Cedar Fair units tank after announcement to drop distribution

Posted Monday, November 16, 2009 11:23 PM | Contributed by Jeff

Shares of amusement park operator Cedar Fair, LP were punished by investors last week on the news of its third quarter earnings and the announced likely suspension of its dividend beginning next year. While the company saw its profits rise on lower revenue, its once-generous dividend distribution has been prized by income investors for many years, so the news of dropping the dividend caused many investors to flee the stock. Cedar Fair stock had been trading at $9.52, but fell to $6.99 on the announcement.

Read more from Investopedia.

Tuesday, November 17, 2009 12:47 AM

I know its not "real" but I was pretty ticked off when I saw that gigantic drop in my investments class stock portfolio. Had it not dropped like a rock I might have had a chance at beating my professor. Oh well, I guess I should have anticipated a bigger drop than I did (I was expecting a buck).

I wonder how this will affect things like future debt holder posturing and even the Great America situation. I've got to believe that a major devaluation in the unit price would be seen as a sign that Great America may not be as valuable as Cedar Fair would like the team and city to believe.

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Tuesday, November 17, 2009 9:24 AM

I think this is a lot less about GA and more about the role this holding played in institutional investors' portfolios as an income producer.

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Tuesday, November 17, 2009 9:47 AM

I would expect lenders to look favorably on the suspension of the dividends. Lenders typically do not care as much about stock prices as they do cash flow and leverage, both of which will be helped by suspending the dividend.

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Tuesday, November 17, 2009 11:12 AM

Brian Noble said:
I think this is a lot less about GA and more about the role this holding played in institutional investors' portfolios as an income producer.

I quite agree, and almost said as much. But I think it will have some impact. It certainly suggests that now the company (and thereby its parks) is worth less. How much less? I don't think $3 per unit less, but certainly value has gone down.

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Tuesday, November 17, 2009 11:56 AM

I don't think folks who would potentially be interested in GA's assets would view it that way. The movement in the price of CF units over the past week or so has been based on a combination of CF's overall operating results for the 3rd quarter, the suspension of the dividend (the most significant factor by a lot) and the overall market/economic conditions. The buyer of GA's assets would only care about GA's performance, its ability to generate cash flow, etc. and to a lesser extent the general market/economic conditions. Based on GA's performance that its value may be higher or lower now than it was last quarter or last year. But you can't make that determination simply by looking at what has happened with CF units over that time period.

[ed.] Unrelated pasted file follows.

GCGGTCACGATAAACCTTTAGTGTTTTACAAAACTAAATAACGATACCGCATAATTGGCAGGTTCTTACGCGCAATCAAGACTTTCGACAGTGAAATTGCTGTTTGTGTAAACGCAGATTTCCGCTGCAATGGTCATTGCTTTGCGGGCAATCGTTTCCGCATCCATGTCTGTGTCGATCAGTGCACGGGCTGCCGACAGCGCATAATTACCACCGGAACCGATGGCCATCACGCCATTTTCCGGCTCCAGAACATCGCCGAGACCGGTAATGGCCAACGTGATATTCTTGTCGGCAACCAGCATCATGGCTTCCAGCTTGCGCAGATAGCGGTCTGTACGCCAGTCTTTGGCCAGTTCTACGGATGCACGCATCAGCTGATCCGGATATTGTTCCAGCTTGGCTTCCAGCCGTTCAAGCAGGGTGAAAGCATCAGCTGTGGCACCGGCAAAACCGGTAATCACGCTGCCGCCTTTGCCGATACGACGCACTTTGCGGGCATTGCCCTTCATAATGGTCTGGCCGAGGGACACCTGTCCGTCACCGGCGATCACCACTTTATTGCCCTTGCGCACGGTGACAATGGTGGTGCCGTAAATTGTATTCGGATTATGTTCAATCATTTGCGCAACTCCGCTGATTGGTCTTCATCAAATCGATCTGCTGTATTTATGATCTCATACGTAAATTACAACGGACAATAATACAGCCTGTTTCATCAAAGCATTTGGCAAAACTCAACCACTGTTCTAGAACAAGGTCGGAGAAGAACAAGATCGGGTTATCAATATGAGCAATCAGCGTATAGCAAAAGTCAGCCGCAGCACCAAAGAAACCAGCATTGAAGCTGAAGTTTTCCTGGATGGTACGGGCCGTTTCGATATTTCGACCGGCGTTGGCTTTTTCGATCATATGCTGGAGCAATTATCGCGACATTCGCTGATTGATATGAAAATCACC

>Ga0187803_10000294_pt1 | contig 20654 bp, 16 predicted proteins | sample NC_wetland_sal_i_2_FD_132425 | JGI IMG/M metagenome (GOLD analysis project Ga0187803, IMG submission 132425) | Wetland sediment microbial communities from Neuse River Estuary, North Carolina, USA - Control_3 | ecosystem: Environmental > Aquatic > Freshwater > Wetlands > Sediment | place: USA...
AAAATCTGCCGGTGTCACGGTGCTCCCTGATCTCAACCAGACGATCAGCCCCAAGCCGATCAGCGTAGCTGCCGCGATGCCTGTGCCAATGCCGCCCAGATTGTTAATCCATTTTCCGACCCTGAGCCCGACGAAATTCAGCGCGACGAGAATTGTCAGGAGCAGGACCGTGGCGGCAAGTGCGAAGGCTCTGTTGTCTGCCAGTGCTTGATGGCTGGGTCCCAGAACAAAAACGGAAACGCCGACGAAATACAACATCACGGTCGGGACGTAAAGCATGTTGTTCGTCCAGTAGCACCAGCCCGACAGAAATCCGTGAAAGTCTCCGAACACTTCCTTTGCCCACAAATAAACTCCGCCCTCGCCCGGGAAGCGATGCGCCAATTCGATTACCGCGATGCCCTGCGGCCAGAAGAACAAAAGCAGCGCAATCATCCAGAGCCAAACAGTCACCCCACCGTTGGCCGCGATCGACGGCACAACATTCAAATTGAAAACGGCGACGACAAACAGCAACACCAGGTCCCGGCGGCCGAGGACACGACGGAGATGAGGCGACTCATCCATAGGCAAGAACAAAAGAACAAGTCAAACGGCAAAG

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Tuesday, November 17, 2009 12:01 PM

There is no correlation there, Mike. The value of the assets is what it is, and the revenue that a park brings in is what it is. That's not increased or reduced because the stock price goes up or down. Think of it this way, if you argue that the value of each park is worth less now that the stock price has dropped, shouldn't Santa Clara, Sandusky, Allentown, etc. lower their tax bills accordingly?

Cedar Fair was a stock that paid a pretty healthy dividend, and for many quarters increased it. That made it a very attractive holding for banks and fund managers who don't know an Immelman from a hole in the ground, but they knew a return of 6-7% was very good. Without that return, there is little reason for these institutions to hold onto CF units. They sell them, demand decreases, supply increases, the price goes down.

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Tuesday, November 17, 2009 4:03 PM

Is the drop in dividend distribution temporary? If it is, this would be a great time to buy some shares. If it isn't, what's the point in owning Cedar Fair anymore?